Donte Strayhorn MD4 Jose Gomez (lightweights) - The opening round was close as both men looked for openings. The slight edge went to Strayhorn, who threw his punches straight, while Gomez preferred to wing his punches. Strayhorn touched his opponent with the right hand on several occasions in the second, and he also timed Gomez wide right hands with counter left hooks. However, Gomez did land a good right hand before the round's end. In the final round, both men landed well, as Gomez landed the left hand to the body, and the overhand right, while Strayhorn countered with the double hooks and right hand. The first score of a 38-38 draw was overruled by the remaining two judges, who both scored it 39-37 for Strayhorn, now 5-1, 1 KO while the durable Gomez is now 3-6.

Chris Galeano UD4 Travis McClaren (junior middleweights) - At the bell, the first punch was a lunging right hook by the southpaw Galeano, while McClaren looked to answer with the straight right hand. McClaren tapped his chin as if to say, "hit me again." In the second, straight left hands and right hooks kept McClaren on the ropes. In the third, McClaren took a lot of punishment along the ropes, and was sucking in air by the rounds end. In the final round, "Golden" Galeano went for the knockout, and fired hard straight left hands, but McClaren refused to go, and fought back bravely, and fired right hands off the ropes. All three judges scored the fight 40-36 in favor of Galeano.
The Bronx native improved to 2-0 while McClaren is now at 1-4, 1 KO.

Danny Gonzalez D4 Ray Velez (junior welterweights) - After an impressive staredown, the opening round proved competitive as both men traded heavy punches. In the second and third rounds, both men wisely went to the body. Gonzalez walked his opponent down in the third, only for "Sugar" Ray Velez to land a nice uppercut. Gonzalez came back with a left hook, right hand combo to end the round. The final round was non- stop action. Incredibly, after the first card of 40-36 in favor of Gonzalez was announced, the two remaining judges saw a completely different fight with identical scores of 38-38. The majority draw put an immediate halt to the celebration in the Gonzalez corner and also put a halt to his winning streak - he is now 5-0-1, 3 KO's, while Velez is now 3-4-1, 1 KO.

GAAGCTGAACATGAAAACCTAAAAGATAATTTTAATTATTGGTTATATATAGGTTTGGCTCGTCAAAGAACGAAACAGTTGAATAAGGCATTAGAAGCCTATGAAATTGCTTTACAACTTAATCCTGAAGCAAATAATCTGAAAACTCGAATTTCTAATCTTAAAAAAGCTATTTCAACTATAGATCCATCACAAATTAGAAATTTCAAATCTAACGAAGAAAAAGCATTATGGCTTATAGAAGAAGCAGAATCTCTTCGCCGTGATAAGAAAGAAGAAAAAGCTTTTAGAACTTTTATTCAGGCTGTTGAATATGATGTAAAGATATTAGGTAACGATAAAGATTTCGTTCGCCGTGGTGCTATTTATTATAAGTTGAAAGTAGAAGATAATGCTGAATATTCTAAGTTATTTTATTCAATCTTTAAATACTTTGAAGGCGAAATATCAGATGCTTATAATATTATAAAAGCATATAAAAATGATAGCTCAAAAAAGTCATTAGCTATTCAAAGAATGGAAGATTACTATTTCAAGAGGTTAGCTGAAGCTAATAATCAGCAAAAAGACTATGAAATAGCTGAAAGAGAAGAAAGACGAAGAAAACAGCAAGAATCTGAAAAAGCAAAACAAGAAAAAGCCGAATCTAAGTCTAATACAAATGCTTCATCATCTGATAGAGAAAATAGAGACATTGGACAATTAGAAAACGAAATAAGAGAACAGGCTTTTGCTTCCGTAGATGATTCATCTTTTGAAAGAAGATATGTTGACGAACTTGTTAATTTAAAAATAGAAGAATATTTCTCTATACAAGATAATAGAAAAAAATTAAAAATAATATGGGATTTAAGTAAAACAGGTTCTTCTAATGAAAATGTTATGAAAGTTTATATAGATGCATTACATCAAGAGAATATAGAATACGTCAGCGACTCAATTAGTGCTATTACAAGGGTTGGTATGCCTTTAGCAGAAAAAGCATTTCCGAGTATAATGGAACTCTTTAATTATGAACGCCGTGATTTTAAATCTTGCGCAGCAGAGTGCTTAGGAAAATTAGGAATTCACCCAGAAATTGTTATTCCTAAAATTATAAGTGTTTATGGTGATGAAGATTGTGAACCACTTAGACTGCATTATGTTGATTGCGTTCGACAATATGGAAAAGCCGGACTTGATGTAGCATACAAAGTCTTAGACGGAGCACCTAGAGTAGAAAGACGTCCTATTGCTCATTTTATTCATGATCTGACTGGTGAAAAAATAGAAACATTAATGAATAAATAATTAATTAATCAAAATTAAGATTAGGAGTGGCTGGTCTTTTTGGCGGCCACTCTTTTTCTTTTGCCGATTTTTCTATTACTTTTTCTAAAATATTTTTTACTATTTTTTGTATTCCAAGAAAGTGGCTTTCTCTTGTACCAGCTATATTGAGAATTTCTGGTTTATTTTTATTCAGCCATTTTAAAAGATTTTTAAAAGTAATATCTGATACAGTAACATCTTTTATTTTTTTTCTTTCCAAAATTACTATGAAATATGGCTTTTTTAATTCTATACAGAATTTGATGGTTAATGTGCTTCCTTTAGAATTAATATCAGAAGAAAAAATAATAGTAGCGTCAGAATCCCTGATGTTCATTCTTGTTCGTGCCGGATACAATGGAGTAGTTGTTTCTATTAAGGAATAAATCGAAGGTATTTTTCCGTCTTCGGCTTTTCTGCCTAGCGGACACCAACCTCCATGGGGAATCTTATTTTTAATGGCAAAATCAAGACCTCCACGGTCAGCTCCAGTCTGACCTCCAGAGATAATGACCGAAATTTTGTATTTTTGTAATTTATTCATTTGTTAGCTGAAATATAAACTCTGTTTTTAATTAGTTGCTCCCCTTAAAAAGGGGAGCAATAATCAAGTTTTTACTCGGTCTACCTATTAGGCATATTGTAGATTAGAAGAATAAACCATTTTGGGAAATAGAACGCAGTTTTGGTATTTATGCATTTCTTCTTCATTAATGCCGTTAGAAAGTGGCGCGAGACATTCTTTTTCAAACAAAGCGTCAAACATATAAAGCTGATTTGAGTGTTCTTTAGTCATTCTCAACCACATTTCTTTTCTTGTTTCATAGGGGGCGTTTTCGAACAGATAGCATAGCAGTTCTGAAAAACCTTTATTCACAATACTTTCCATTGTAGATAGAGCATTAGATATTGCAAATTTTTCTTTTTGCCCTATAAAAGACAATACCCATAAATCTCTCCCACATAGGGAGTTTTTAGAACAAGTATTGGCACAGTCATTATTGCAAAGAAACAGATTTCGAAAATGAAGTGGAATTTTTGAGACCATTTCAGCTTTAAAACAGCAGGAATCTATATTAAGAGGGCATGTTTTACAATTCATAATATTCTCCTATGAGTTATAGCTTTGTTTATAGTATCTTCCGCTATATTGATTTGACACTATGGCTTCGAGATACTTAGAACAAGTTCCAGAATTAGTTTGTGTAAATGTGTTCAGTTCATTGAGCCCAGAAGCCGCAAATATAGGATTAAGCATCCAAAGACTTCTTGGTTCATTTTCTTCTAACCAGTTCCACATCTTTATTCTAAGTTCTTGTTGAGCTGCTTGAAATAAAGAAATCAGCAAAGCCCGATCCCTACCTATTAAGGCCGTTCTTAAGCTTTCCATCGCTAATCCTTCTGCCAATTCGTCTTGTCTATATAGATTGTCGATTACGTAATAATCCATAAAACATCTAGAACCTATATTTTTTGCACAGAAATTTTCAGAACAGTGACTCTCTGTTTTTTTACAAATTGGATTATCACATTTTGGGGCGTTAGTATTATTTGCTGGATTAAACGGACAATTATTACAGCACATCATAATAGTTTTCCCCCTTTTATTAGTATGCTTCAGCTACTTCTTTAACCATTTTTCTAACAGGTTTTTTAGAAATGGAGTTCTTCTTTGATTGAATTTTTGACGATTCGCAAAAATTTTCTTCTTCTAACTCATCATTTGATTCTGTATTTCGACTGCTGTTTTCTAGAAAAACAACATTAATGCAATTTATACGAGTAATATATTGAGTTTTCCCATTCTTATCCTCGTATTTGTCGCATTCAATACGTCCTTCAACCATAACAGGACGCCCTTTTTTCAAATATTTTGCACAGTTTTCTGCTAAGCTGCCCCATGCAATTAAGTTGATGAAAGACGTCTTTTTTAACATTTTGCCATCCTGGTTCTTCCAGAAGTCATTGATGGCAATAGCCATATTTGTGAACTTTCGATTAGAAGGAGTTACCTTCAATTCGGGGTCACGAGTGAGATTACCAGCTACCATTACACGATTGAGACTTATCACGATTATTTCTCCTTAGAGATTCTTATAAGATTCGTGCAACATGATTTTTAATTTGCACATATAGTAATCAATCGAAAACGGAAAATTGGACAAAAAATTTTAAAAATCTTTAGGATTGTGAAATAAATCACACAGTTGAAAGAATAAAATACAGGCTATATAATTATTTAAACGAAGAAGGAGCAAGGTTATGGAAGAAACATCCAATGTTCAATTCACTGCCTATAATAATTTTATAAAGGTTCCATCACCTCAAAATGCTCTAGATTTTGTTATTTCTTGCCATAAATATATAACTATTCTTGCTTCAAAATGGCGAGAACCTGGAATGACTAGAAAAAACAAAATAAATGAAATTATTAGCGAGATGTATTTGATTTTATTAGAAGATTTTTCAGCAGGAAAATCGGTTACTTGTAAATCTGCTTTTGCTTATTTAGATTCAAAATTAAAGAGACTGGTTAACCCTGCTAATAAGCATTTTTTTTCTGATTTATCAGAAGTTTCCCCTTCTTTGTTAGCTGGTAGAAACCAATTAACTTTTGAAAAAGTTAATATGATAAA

Ryan Martin UD4 Jose Del Valle (lightweights) - In the opening bout of the evening, both boxers showed some skills. Martin tried to walk his opponent into the left hook, and both men traded straight right hands. In the second "Blue Chip" Martin landed a nice uppercut, followed by a left hook. By the third, Martin was countering his opponent nicely. Del Valle did land a straight right hand, but Martin's left hook right cross combination drew oohs and ahhs from the crowd. In the fourth, Del Valle stood his ground and traded. The best punch of the round belonged to Martin - a wicked left hook at the bell. All three judges scored the fight 40-36, all in favor of Martin. The win improved Martin's young career to 3-0, 2 KO's while Del Valle fell to 2-4-2.

KO Digest Ringside Report by David McLeod   

February 1, 2014

KO Digest Interview: Malik Scott - "I’ll defuse the Bronze Bomber"

King Scott wants to be the Heavyweight King
Sometimes, the way the stories of athletes get painted all blur into one. While it seems that boxing provides a closer look into the way fighters truly feel than players in other sports, interviews and press conferences are still filled with the same interchangeable clichés from fight to fight. Sometimes, the theatrics leave us wondering what bad blood is real and what is fabricated to sell tickets. That’s why talking to American heavyweight Malik Scott is so refreshing. Whether it be a story from his fourteen years as a professional boxer out of Philadelphia, or an anecdote from his many interests outside the ring, including a fondness for creating his own cigars and an avid appreciation for reading, you get the feeling that Scott is not only genuine, but also genuinely interesting.